Monday, February 25, 2013

Ni No Kuni Mini-Review



You had me at hello, Ni No Kuni. You had me at hello. How could I possibly resist you? I love Japanese RPG's. I love Studio Ghibli. And you're both: a Japanese RPG with animation and character design by Studio Ghibli. So I bought the game on the day that it came out in stores, and yes, it cost me a little more, but I have not been disappointed.


Okay, you're not perfect. The only thing that's wrong with you, Ni No Kuni, is that your music is, at times, a little off. Yes, I know, the music is by the famous Joe Hisaishi, and for the most part, it's quite good. But the opening title sequence begins awkwardly and there are moments when you're walking around town just shopping when the music crescendos in a completely inappropriate way. All in all, it's not a biggie, just a little weird.

Gameplay meanwhile is a mashup of the best RPG's have to offer. You've got Pokemon monster collection. You've got real time combat like FFXIII. You've got alchemy a la Skyrim. Nothing new here, but it all comes together in a compelling package, well-crafted, addictive, and simply fun.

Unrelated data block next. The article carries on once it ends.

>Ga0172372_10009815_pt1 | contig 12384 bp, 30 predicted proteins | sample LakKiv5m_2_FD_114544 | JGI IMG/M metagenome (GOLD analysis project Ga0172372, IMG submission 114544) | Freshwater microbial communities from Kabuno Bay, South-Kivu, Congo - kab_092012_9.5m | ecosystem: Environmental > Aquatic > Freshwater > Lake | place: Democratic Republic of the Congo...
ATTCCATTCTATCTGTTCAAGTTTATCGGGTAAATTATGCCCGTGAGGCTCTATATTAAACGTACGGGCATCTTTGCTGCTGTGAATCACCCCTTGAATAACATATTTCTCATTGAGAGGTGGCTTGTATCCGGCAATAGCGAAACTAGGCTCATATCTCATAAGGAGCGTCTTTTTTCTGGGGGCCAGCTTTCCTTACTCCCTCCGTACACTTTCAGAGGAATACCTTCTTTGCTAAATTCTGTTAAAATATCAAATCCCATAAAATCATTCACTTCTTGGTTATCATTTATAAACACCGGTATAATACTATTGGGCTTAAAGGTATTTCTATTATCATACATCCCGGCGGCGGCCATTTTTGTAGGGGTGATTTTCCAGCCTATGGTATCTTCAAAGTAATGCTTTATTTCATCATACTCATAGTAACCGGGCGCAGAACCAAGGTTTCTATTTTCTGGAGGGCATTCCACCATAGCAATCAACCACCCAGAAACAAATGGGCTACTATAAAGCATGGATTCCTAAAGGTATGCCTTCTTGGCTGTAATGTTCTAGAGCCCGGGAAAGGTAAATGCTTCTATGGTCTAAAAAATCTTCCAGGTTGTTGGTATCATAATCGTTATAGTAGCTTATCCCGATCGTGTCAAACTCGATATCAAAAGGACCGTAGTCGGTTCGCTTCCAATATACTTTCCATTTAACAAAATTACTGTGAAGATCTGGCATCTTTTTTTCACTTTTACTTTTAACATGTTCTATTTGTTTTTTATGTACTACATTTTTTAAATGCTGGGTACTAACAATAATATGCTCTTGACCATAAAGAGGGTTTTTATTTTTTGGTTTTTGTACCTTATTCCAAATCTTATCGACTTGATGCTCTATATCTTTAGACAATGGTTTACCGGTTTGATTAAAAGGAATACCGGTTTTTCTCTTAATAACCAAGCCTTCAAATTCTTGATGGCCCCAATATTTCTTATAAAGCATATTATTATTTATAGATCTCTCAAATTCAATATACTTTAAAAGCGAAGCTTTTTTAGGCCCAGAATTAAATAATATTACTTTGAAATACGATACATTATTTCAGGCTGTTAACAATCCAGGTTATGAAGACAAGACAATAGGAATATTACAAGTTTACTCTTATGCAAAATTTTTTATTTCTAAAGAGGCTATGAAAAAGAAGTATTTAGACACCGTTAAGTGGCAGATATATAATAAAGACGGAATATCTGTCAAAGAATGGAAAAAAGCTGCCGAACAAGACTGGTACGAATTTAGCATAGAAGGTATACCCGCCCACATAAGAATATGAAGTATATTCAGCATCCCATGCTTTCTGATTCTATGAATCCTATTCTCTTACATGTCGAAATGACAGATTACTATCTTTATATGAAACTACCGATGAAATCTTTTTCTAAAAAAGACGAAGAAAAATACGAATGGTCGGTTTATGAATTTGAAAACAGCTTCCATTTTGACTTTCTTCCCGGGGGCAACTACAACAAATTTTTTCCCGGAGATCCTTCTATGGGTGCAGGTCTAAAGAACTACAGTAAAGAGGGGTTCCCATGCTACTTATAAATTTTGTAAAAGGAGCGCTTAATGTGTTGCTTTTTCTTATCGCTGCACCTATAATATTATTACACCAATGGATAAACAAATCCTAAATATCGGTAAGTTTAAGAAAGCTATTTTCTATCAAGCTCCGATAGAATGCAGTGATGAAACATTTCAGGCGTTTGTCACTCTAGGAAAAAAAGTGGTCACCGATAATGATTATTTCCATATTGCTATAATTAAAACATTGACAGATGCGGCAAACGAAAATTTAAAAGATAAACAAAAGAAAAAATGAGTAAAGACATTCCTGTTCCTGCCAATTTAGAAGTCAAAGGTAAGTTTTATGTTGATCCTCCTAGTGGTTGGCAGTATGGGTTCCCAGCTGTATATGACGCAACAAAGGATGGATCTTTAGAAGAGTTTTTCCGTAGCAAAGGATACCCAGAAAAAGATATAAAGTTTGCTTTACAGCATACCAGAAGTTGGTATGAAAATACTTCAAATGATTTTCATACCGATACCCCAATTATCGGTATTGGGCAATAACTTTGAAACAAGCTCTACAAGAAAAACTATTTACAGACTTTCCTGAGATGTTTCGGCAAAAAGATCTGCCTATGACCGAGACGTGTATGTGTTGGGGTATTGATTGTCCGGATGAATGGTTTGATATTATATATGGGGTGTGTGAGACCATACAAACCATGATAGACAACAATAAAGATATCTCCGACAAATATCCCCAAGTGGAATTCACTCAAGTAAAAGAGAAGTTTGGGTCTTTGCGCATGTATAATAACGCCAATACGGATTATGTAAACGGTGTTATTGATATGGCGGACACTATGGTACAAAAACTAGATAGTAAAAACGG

Every RPG relinquishes control at some point in the game, letting you finally do what you want, go where you want, and play the game precisely the way you want to. When you did this, Ni No Kuni, it was a great moment: I had a boat and all three characters, nine familiars, magic spells, alchemy, and two worlds to explore. The game is rich, and it's beautiful.

Right now, I'm almost at the end of the game, but instead of rushing to the final battle, I've taken pause. Because I'm an emotional wreck. Ni No Kuni, you threw me a curveball in the story, and it stunned me. I'm still recovering. I thought Ni No Kuni was just a cute little game, but it's about grief, dealing with death, and despair, as well as hope and sacrifice and friendship.

Ni No Kuni is a great game, but not because of the excellent and addictive gameplay. Like all the great RPG games before it, it's the story that makes the difference. And with Ni No Kuni, the story isn't that far from a great Studio Ghibli movie. If you love Studio Ghibli, Japanese RPG's or both, don't you dare miss this game.

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